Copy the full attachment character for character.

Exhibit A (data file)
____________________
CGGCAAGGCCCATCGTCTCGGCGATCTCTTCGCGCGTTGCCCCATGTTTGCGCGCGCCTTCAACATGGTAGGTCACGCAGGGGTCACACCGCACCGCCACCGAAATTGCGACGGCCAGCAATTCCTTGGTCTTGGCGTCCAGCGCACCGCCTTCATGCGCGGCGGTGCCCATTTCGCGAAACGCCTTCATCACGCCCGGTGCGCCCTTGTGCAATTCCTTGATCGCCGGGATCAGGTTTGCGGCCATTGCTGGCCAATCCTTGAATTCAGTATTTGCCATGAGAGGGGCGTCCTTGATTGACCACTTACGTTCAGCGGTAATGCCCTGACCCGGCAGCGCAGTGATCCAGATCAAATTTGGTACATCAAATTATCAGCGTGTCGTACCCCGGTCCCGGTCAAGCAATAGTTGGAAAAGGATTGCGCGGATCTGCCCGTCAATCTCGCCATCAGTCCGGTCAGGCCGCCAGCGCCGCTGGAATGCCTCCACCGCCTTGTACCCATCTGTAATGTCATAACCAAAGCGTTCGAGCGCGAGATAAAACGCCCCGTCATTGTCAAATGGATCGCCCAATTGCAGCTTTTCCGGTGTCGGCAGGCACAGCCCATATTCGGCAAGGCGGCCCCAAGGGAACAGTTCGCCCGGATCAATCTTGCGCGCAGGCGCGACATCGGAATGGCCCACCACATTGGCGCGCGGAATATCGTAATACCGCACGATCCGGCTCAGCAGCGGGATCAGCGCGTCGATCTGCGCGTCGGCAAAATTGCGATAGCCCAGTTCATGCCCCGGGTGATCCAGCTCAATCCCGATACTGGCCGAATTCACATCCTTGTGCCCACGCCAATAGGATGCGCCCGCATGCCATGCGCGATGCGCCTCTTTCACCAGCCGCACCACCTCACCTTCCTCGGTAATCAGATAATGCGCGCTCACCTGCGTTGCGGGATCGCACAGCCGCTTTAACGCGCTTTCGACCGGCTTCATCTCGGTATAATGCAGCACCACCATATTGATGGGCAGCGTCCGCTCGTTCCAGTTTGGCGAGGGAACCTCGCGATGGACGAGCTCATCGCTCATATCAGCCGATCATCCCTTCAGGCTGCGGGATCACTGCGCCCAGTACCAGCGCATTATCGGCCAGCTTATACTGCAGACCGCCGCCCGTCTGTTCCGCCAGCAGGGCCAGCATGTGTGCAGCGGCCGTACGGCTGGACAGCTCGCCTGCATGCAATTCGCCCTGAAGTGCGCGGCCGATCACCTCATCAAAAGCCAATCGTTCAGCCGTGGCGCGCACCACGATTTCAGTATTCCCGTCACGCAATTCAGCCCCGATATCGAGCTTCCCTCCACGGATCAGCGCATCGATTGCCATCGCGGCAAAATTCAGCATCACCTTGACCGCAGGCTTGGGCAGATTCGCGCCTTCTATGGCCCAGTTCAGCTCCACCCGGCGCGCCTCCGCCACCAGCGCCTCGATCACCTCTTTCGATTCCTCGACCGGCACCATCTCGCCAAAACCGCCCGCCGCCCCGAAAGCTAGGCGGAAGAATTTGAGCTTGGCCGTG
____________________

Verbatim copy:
CGGCAAGGCCCATCGTCTCGGCGATCTCTTCGCGCGTTGCCCCATGTTTGCGCGCGCCTTCAACATGGTAGGTCACGCAGGGGTCACACCGCACCGCCACCGAAATTGCGACGGCCAGCAATTCCTTGGTCTTGGCGTCCAGCGCACCGCCTTCATGCGCGGCGGTGCCCATTTCGCGAAACGCCTTCATCACGCCCGGTGCGCCCTTGTGCAATTCCTTGATCGCCGGGATCAGGTTTGCGGCCATTGCTGGCCAATCCTTGAATTCAGTATTTGCCATGAGAGGGGCGTCCTTGATTGACCACTTACGTTCAGCGGTAATGCCCTGACCCGGCAGCGCAGTGATCCAGATCAAATTTGGTACATCAAATTATCAGCGTGTCGTACCCCGGTCCCGGTCAAGCAATAGTTGGAAAAGGATTGCGCGGATCTGCCCGTCAATCTCGCCATCAGTCCGGTCAGGCCGCCAGCGCCGCTGGAATGCCTCCACCGCCTTGTACCCATCTGTAATGTCATAACCAAAGCGTTCGAGCGCGAGATAAAACGCCCCGTCATTGTCAAATGGATCGCCCAATTGCAGCTTTTCCGGTGTCGGCAGGCACAGCCCATATTCGGCAAGGCGGCCCCAAGGGAACAGTTCGCCCGGATCAATCTTGCGCGCAGGCGCGACATCGGAATGGCCCACCACATTGGCGCGCGGAATATCGTAATACCGCACGATCCGGCTCAGCAGCGGGATCAGCGCGTCGATCTGCGCGTCGGCAAAATTGCGATAGCCCAGTTCATGCCCCGGGTGATCCAGCTCAATCCCGATACTGGCCGAATTCACATCCTTGTGCCCACGCCAATAGGATGCGCCCGCATGCCATGCGCGATGCGCCTCTTTCACCAGCCGCACCACCTCACCTTCCTCGGTAATCAGATAATGCGCGCTCACCTGCGTTGCGGGATCGCACAGCCGCTTTAACGCGCTTTCGACCGGCTTCATCTCGGTATAATGCAGCACCACCATATTGATGGGCAGCGTCCGCTCGTTCCAGTTTGGCGAGGGAACCTCGCGATGGACGAGCTCATCGCTCATATCAGCCGATCATCCCTTCAGGCTGCGGGATCACTGCGCCCAGTACCAGCGCATTATCGGCCAGCTTATACTGCAGACCGCCGCCCGTCTGTTCCGCCAGCAGGGCCAGCATGTGTGCAGCGGCCGTACGGCTGGACAGCTCGCCTGCATGCAATTCGCCCTGAAGTGCGCGGCCGATCACCTCATCAAAAGCCAATCGTTCAGCCGTGGCGCGCACCACGATTTCAGTATTCCCGTCACGCAATTCAGCCCCGATATCGAGCTTCCCTCCACGGATCAGCGCATCGATTGCCATCGCGGCAAAATTCAGCATCACCTTGACCGCAGGCTTGGGCAGATTCGCGCCTTCTATGGCCCAGTTCAGCTCCACCCGGCGCGCCTCCGCCACCAGCGCCTCGATCACCTCTTTCGATTCCTCGACCGGCACCATCTCGCCAAAACCGCCCGCCGCCCCGAAAGCTAGGCGGAAGAATTTGAGCTTGGCCGTG